Vietnam Country Guide


With unbelievable abundance of fresh vegetables, herbs, fish and seafood, Vietnam has a lot to offer. It can be mentioned that Vietnam offers a range of widely admired dishes such as noodle served with beef or chicken, spring roll, eel or snail vermicelli, crab fried with tamarind, crab sour soup and steamed rolls made of rice-flour rice pancake to name a few. Preparing food and eating together remains the focus of family life.
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Vietnamese cuisine varies slightly from region to region, with many regions having their own specialties. Generally, northern Vietnamese cuisine is known for being bland while southern Vietnamese cuisine is known for being spicy. In rural and regional areas it is usually safe to eat the locally grown foods as these are usually bought each day from the market. It is not uncommon, that after you have ordered your meal a young child of the family will be seen running out the back towards the nearest market to purchase the items. 

Food on a Vietnamese train by anjci

Many Vietnamese dishes are flavored with fish sauce, which smells and tastes like anchovies (salty and fishy) straight from the bottle, but blends into food very well. Try taking home a bottle of fish sauce, and using it instead of salt in almost any savory dish - you will be pleasantly surprised with the results. Fish sauce is also mixed with lime juice, sugar, water, and spices to form a tasty dip or condiment called nuoc cham, served on the table with most meals. Vegetables, herbs and spices, notably Vietnamese coriander or cilantro, mint and basil, accompany almost every dish and help make Vietnamese food much lighter and more aromatic.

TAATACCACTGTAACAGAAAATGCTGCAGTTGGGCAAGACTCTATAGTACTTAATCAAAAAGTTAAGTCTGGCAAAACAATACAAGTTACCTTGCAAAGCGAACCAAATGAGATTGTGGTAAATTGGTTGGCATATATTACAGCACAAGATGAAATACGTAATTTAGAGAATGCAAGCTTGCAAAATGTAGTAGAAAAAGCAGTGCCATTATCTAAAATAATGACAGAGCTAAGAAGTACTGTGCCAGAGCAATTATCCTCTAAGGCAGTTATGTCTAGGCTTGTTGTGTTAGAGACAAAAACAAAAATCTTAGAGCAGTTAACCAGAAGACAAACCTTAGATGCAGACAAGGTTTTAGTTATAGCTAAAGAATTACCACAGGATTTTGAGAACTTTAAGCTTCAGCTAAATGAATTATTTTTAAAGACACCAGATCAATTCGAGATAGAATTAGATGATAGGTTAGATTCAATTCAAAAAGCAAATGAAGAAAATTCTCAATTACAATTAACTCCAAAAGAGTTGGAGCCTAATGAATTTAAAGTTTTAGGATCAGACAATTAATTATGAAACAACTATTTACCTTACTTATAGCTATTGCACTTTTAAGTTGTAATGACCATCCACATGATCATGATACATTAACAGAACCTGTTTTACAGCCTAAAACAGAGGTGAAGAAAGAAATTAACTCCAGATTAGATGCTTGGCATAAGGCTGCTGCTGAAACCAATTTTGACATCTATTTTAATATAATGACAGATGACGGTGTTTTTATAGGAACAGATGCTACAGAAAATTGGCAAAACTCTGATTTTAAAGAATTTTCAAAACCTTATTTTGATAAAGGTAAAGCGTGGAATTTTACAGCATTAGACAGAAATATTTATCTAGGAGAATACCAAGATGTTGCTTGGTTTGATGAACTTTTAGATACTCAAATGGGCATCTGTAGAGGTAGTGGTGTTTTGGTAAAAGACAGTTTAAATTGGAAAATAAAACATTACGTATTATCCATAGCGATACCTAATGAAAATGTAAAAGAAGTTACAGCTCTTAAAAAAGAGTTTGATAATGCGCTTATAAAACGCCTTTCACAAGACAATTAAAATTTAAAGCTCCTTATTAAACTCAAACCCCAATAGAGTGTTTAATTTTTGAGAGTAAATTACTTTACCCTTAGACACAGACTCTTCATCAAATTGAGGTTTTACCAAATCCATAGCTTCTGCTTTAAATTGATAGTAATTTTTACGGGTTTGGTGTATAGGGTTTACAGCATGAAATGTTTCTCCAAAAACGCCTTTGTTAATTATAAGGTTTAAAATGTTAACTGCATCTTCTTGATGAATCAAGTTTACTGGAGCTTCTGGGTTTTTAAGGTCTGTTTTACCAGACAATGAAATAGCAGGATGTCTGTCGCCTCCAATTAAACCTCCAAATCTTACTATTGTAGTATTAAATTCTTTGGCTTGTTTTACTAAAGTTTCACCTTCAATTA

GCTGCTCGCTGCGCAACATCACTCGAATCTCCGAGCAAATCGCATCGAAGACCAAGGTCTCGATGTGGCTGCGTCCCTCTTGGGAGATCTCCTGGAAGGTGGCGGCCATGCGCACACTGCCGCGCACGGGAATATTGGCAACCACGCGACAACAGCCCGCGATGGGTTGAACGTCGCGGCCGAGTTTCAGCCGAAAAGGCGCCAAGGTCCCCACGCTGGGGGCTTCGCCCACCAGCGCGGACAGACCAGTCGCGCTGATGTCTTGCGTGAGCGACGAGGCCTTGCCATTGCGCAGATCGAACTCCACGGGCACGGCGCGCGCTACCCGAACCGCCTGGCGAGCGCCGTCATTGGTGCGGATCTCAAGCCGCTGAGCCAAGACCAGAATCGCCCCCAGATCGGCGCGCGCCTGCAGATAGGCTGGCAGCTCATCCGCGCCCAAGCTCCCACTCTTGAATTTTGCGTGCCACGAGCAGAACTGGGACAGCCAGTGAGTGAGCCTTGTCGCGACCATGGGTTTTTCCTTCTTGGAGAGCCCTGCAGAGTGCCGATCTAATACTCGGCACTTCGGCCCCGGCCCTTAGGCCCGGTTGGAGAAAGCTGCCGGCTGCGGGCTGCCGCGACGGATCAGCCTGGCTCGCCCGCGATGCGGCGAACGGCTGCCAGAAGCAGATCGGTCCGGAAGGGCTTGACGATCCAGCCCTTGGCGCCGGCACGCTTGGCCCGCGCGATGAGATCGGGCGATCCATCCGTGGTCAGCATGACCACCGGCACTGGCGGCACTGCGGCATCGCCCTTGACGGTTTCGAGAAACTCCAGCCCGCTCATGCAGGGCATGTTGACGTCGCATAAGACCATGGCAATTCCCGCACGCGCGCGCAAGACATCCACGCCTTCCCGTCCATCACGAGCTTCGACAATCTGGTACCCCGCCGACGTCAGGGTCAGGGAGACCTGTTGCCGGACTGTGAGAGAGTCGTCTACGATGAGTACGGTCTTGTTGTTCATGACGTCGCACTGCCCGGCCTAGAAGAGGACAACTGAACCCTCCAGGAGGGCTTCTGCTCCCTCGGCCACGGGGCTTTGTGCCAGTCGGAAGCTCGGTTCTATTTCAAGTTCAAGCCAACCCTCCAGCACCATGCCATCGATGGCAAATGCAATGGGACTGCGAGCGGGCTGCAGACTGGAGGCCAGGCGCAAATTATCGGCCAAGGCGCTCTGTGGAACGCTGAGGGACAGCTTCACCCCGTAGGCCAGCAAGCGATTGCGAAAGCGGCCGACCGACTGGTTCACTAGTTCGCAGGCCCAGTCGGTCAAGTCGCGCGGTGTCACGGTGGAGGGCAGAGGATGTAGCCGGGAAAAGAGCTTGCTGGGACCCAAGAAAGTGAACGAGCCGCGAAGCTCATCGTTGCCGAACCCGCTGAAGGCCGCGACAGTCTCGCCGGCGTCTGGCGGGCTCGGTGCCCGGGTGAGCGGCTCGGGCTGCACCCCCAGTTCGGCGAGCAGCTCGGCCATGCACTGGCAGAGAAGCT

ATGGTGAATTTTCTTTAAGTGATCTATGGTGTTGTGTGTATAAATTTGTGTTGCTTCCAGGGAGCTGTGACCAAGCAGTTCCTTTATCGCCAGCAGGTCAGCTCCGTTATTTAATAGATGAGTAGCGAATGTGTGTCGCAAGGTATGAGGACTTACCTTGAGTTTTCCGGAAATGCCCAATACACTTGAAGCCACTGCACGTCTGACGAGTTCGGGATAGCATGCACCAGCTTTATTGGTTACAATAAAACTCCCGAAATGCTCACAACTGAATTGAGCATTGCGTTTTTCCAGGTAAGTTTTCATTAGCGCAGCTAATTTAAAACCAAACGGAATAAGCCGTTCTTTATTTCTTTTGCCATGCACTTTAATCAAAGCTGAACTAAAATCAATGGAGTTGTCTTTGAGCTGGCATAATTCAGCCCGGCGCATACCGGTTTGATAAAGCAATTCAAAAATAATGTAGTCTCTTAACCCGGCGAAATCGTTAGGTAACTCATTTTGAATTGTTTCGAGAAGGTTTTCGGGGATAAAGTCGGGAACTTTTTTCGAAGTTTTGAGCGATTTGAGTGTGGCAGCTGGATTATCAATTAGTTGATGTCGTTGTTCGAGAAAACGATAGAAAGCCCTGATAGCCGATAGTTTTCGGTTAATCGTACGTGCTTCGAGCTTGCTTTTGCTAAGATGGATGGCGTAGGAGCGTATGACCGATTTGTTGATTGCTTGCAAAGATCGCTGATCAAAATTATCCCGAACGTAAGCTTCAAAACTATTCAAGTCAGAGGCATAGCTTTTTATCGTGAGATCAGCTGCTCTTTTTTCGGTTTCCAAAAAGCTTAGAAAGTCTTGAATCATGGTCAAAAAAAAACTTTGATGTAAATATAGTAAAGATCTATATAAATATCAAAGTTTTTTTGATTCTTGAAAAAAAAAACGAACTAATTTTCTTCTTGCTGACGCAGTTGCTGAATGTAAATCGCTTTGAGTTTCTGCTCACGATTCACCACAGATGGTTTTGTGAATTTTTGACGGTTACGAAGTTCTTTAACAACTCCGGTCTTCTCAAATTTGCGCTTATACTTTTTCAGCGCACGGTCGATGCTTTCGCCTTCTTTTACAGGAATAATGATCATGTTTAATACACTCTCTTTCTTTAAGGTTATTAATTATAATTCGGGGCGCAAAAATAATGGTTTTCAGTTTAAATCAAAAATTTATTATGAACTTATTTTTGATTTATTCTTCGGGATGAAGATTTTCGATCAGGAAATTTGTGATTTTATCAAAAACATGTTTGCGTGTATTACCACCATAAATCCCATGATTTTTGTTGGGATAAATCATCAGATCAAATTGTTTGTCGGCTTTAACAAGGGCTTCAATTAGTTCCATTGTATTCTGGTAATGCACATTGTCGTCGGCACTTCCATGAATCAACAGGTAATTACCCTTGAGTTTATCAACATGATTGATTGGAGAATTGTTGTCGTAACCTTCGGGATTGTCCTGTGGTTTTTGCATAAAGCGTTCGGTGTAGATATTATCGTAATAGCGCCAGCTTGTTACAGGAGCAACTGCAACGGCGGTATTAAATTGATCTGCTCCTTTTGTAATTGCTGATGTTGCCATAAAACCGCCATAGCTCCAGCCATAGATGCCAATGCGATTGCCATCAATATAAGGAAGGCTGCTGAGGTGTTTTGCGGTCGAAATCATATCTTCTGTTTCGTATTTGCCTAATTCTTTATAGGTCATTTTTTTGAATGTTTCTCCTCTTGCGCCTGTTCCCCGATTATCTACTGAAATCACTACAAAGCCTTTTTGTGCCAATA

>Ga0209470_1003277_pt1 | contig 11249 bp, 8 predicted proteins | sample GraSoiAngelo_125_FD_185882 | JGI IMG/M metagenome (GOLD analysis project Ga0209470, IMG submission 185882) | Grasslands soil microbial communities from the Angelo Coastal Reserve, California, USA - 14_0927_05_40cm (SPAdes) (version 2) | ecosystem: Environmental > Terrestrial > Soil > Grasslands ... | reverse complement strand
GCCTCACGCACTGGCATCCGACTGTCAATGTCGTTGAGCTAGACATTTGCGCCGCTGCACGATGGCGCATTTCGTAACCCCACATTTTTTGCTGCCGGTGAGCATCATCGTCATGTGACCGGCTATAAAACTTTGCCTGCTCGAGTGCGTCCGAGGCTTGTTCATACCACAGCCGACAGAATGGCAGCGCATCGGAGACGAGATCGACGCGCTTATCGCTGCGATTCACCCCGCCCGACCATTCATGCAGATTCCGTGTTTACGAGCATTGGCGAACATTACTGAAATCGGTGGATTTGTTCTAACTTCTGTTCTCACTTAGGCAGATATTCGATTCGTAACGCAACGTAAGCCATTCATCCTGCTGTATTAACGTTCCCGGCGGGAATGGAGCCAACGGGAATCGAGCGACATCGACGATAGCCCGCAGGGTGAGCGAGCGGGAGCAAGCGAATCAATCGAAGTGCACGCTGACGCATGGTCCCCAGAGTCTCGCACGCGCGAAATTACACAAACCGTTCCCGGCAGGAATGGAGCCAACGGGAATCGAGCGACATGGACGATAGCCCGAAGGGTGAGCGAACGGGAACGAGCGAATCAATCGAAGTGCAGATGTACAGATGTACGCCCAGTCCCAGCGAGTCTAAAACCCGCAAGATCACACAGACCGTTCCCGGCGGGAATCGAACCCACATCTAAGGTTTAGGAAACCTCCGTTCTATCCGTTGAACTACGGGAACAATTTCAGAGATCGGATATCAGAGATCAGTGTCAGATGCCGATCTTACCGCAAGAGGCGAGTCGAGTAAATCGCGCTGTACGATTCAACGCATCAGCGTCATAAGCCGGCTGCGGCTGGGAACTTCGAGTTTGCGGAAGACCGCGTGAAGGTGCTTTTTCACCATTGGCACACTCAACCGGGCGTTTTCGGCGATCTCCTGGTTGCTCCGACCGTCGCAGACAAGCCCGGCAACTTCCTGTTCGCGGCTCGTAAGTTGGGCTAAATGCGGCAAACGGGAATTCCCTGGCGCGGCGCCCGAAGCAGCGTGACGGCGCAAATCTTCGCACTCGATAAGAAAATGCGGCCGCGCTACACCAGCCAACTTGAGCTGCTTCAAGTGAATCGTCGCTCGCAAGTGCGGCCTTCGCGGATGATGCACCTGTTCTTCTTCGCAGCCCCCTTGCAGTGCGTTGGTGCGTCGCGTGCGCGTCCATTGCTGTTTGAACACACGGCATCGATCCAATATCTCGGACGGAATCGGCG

Street food by Thomas Schoch

Vegetarian food is quite easy to find anywhere in Vietnam due in large part to Buddhist influence. Establishments offering vegetarian dishes range from the upscale restaurants to street stalls. Basically any Vietnamese dish with meat can be made vegetarian with the abundance of "fake meats". Besides the Buddhist influence of two vegetarian days a month, Cao Dai people eat vegetarian 16 days in a month, and followers of the bizarre Quan Yin method eat vegan daily. Look for any sign that says "Com Chay" or simply remember the phrase "An Chay". 

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